Creating My Own Vision Board Pics

Hoping to complete my 2017 Vision Board this week, I’ve browsed through a few magazines looking for a very specific pic. My symbol for 2017, my image to represent Inspiration, is the lightbulb. I can find lots of lightbulb photos online, through Google search. However, I’ve come up empty searching for a photo to cut out. 

In the past, if I couldn’t locate the correct photos, I have saved online images and printed them out in color. These work well and let me fill in the areas where cut outs were lacking. Today, as I was considering giving up on the hunt for a lightbulb pic in a magazine, an idea popped into my head. 

Creating My Own Vision Board Pics
What if, instead of printing out a lightbulb picture from the internet, I created my own? As I considered that possibility, the idea quickly grew and captured my full interest. I own a set of Staedtler Watercolor pencils. I’ve colored with them often, without using water. It was time to move past my slight trepidation about using them as they are intended to be used. 

Creating My Own Vision Board PicsThere is something so inspiring about a blank piece of paper. 

Creating My Own Vision Board PicsI sketched a simple lightbulb, incorporating this year’s word into the design. Satisfied with the drawing, I inked it. 

Creating My Own Vision Board PicsThe pencils work by dipping the tip of the lead into water, and then coloring, or laying on, color. 

This was a fun little project that has inspired me to create several other drawings for my Vision Board. The watercolor pencils were easy to use. I learned more about applying the color as I worked. 

Creating my own pics for my vision board lends a very personal feel to the board. I enjoy finding and cutting out pics. However, this artistic endeavor takes the process to a deeper level.  What I love most is that the inspired idea popped into my head, very much like a lightbulb turning on. The project couldn’t have been more perfect for me, and my journey. 

Creating My Own Vision Board Pics

Day 114: April Exhibit at Post Memorial Art Reference Library

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Today’s intermittent thunderstorms brought rain, wind, cooler temps and a change in plans for my first today. I’ll save purchasing new varieties of herbs for a sunny day! After waiting for a break in the weather most of the day, I finally dashed to the library to view the April art exhibit.

This month the exhibit features the work of Fred and Amber Mintert. Both are art educators in area schools and active artists, locally. Amber’s work focuses on watercolors. The paintings on display showed her talent and her whimsy. She had paintings of birds, a lazy cat, and enigmatic interior scenes that featured treas. Because my symbol for this year is the bird, free from its cage, I was interested in seeing her watercolors. These are really what I would call bird portraits, showing only the upper portion of the bird, and two of the paintings captured the whimsical aspect. “Florence” held a blue and white handkerchief delicately in her beak, while “Claude” stoically puffed on a pipe. I couldn’t help but smile. There are several other bird paintings on Amber’s website that I am very interested in and a lovely, playful print that I adore called “Moonlit Dance”.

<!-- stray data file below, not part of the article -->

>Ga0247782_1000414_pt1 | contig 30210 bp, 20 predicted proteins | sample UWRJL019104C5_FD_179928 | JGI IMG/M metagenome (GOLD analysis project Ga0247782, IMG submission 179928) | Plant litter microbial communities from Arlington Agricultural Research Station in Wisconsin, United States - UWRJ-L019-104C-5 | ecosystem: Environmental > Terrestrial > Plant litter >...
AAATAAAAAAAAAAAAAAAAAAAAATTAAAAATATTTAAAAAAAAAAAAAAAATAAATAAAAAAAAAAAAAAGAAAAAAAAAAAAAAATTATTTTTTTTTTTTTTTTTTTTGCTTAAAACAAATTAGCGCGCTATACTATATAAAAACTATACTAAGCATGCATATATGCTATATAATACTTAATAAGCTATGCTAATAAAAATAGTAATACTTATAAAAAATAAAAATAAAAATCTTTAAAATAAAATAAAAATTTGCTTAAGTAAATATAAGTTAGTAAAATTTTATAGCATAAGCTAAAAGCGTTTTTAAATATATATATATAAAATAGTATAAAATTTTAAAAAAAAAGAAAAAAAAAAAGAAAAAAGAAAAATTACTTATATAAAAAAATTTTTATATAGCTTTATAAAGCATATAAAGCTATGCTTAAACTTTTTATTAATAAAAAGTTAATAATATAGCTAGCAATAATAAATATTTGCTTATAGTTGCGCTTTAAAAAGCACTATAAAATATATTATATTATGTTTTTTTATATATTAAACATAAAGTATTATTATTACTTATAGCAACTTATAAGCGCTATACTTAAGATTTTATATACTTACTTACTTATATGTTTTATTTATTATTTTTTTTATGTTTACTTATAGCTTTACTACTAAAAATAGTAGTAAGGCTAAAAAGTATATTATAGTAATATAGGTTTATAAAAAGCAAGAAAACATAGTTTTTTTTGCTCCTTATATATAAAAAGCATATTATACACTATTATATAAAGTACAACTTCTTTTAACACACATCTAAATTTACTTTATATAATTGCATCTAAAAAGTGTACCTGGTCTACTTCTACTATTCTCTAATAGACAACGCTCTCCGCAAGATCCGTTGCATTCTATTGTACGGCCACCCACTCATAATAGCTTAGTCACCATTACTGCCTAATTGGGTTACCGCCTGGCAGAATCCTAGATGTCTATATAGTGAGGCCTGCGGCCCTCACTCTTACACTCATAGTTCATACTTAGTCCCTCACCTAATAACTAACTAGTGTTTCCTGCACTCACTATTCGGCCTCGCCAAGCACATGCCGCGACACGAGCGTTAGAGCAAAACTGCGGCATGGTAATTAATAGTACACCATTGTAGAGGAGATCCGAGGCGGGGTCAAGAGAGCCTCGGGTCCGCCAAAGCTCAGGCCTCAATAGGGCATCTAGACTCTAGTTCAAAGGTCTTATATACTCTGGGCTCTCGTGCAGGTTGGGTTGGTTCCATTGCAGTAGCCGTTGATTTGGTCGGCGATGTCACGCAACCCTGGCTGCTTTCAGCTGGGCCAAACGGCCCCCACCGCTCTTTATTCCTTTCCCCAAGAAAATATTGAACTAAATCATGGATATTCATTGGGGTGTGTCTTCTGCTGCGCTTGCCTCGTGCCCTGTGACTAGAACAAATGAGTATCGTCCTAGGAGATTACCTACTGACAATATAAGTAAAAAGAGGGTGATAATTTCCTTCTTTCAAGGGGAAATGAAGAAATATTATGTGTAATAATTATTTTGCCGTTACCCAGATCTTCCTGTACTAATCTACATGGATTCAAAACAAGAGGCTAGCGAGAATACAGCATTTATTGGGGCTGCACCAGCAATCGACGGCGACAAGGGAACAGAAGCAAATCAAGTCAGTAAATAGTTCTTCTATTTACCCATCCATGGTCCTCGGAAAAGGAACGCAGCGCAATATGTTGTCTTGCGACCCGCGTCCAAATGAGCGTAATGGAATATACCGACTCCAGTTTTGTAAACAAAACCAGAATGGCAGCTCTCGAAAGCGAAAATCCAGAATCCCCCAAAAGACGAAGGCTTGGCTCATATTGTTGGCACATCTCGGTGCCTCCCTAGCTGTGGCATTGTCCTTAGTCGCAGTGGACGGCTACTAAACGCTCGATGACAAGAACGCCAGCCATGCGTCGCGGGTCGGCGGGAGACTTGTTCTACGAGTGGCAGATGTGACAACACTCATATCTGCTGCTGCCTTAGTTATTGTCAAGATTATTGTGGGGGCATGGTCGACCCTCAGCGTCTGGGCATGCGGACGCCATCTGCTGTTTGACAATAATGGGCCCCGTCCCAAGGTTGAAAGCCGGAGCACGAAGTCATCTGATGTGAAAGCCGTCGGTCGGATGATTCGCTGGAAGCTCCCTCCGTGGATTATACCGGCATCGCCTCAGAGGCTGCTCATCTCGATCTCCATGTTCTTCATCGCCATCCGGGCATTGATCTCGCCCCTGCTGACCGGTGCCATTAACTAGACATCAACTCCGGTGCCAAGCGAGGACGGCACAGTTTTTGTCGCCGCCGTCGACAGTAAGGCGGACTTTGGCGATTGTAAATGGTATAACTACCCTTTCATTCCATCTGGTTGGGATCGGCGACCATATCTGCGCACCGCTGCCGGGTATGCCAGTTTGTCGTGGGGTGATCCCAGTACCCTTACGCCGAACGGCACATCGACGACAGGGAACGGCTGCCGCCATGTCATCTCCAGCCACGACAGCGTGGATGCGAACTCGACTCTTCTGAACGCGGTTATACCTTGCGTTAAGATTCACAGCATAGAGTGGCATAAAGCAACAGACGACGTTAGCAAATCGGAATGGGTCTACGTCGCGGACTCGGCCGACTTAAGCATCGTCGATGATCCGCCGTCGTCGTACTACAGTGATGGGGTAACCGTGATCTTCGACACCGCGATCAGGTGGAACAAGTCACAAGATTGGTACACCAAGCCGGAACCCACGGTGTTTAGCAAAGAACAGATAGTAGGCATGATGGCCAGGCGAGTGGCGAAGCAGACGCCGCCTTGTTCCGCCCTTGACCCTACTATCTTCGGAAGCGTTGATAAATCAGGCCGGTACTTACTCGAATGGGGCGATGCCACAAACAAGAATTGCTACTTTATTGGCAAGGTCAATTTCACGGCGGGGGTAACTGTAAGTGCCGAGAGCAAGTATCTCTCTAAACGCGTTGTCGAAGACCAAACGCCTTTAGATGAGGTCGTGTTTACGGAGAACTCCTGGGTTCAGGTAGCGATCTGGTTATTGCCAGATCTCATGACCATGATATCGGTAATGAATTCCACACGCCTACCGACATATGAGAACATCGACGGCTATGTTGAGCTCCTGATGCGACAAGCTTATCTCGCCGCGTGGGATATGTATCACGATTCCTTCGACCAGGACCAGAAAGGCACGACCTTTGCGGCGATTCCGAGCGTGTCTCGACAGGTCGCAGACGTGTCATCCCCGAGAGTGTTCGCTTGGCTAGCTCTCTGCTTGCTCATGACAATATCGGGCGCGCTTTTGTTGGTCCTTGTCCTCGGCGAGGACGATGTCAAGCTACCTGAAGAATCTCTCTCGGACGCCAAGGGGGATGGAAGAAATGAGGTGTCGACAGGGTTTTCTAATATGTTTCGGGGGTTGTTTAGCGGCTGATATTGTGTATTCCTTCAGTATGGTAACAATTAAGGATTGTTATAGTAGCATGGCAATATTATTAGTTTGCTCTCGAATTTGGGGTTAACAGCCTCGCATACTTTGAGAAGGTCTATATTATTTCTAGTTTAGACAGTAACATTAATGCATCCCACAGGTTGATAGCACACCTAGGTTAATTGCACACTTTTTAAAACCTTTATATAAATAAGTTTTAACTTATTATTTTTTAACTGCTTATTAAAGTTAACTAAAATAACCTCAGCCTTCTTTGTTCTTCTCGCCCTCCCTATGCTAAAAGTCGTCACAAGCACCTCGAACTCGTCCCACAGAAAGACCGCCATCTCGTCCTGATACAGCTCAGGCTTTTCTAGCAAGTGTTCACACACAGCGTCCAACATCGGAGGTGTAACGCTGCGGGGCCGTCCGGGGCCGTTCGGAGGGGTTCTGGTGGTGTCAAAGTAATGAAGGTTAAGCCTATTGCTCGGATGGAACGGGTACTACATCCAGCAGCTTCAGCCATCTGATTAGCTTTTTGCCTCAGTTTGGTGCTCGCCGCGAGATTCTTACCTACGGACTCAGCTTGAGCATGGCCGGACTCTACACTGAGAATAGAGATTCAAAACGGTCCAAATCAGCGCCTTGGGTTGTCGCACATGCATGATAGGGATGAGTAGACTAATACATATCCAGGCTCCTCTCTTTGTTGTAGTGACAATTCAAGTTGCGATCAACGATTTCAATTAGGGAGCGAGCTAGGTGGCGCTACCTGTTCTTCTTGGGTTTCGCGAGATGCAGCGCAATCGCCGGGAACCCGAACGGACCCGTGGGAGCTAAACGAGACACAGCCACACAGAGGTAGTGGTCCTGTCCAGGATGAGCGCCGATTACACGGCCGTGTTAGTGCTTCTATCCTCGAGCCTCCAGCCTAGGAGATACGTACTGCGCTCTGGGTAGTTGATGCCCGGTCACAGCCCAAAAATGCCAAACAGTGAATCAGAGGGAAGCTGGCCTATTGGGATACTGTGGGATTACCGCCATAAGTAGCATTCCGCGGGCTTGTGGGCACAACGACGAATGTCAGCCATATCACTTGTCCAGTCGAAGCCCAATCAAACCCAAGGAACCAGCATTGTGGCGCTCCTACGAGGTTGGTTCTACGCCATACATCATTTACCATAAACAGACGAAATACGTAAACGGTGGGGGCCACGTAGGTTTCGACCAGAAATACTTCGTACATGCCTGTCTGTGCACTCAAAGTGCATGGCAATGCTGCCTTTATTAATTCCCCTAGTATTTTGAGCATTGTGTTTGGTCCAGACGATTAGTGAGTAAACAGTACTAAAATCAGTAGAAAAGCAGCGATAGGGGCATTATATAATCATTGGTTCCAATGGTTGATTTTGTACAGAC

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In the next room I enjoyed the cat watercolor. Because of my rescue efforts recently of an abandoned mama cat and her TWO litters of kittens, my family teases me about becoming the crazy cat lady. That’s NOT going to happen. The mother cat and her two baby boys will be going to new forever homes soon, I hope. So I could appreciate this painting…a cat I don’t have to feed or care for! Her coloring and face reminded more of my daughter Adriel’s cat, Beaker, who sadly passed away last year at an old age.

And lastly, I smiled as I examined Amber’s more intriguing works, interior scenes with trees. These were not potted Ficus Trees, but a fruit tree growing out of the floor and a bare branch overshadowing a bed. Wonderfully interesting! I love trees and have an affinity for them, no matter where they take root. I’d like to know the story behind these paintings!

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Fred draws on his Mexican ancestry to create woodcut prints. His “Day of the Dead” images are considered autobiographical, capturing different moments in his life. On display were prints representing him as a father, a gardener and in other roles. I loved the earthy colors. What a unique and creative combination of art and heritage!

I enjoyed viewing the paintings and woodcut prints. And I appreciate this oft overlooked section of the library, which exhibits local artists’ work each month. I look forward to May’s exhibit!

You can view more of Amber and Fred’s work here:

https://www.etsy.com/shop/amfmoddities?ref=shopsection_shophome_leftnav

 

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